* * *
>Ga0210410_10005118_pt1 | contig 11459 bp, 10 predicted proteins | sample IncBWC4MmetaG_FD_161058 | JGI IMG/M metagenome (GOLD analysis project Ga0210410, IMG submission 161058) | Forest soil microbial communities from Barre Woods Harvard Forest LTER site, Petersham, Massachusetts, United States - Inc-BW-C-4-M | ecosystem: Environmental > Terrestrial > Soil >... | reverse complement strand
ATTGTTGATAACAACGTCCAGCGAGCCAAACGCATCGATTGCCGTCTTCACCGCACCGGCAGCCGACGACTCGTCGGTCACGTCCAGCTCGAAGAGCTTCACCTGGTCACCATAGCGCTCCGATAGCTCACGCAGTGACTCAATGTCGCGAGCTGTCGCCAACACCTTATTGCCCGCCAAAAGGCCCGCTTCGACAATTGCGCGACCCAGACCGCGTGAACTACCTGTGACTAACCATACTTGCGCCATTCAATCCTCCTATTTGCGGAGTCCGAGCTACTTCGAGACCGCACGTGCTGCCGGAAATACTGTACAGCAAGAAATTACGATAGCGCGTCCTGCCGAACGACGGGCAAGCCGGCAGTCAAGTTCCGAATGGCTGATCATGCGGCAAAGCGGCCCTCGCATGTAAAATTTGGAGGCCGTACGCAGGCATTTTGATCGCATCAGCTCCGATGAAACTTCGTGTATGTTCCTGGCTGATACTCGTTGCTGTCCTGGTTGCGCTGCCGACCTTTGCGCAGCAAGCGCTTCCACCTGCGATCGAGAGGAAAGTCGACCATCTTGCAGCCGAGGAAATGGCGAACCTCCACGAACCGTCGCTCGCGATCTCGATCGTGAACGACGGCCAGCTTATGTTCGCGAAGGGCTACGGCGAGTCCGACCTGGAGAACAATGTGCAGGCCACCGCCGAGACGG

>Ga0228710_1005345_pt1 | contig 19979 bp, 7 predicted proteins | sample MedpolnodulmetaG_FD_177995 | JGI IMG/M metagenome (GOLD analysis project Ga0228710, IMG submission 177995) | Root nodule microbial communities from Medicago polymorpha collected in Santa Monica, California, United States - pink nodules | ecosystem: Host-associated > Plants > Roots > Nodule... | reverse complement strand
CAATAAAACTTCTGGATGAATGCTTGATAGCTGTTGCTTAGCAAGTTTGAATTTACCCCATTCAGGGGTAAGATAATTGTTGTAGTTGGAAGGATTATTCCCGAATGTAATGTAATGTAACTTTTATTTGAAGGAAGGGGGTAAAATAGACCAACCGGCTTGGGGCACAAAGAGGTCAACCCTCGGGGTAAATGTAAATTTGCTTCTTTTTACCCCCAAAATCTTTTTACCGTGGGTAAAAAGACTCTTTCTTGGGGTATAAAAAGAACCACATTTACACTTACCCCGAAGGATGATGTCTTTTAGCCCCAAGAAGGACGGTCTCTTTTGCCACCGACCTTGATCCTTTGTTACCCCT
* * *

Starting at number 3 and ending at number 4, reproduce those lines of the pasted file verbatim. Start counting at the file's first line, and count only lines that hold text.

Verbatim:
>Ga0228710_1005345_pt1 | contig 19979 bp, 7 predicted proteins | sample MedpolnodulmetaG_FD_177995 | JGI IMG/M metagenome (GOLD analysis project Ga0228710, IMG submission 177995) | Root nodule microbial communities from Medicago polymorpha collected in Santa Monica, California, United States - pink nodules | ecosystem: Host-associated > Plants > Roots > Nodule... | reverse complement strand
CAATAAAACTTCTGGATGAATGCTTGATAGCTGTTGCTTAGCAAGTTTGAATTTACCCCATTCAGGGGTAAGATAATTGTTGTAGTTGGAAGGATTATTCCCGAATGTAATGTAATGTAACTTTTATTTGAAGGAAGGGGGTAAAATAGACCAACCGGCTTGGGGCACAAAGAGGTCAACCCTCGGGGTAAATGTAAATTTGCTTCTTTTTACCCCCAAAATCTTTTTACCGTGGGTAAAAAGACTCTTTCTTGGGGTATAAAAAGAACCACATTTACACTTACCCCGAAGGATGATGTCTTTTAGCCCCAAGAAGGACGGTCTCTTTTGCCACCGACCTTGATCCTTTGTTACCCCT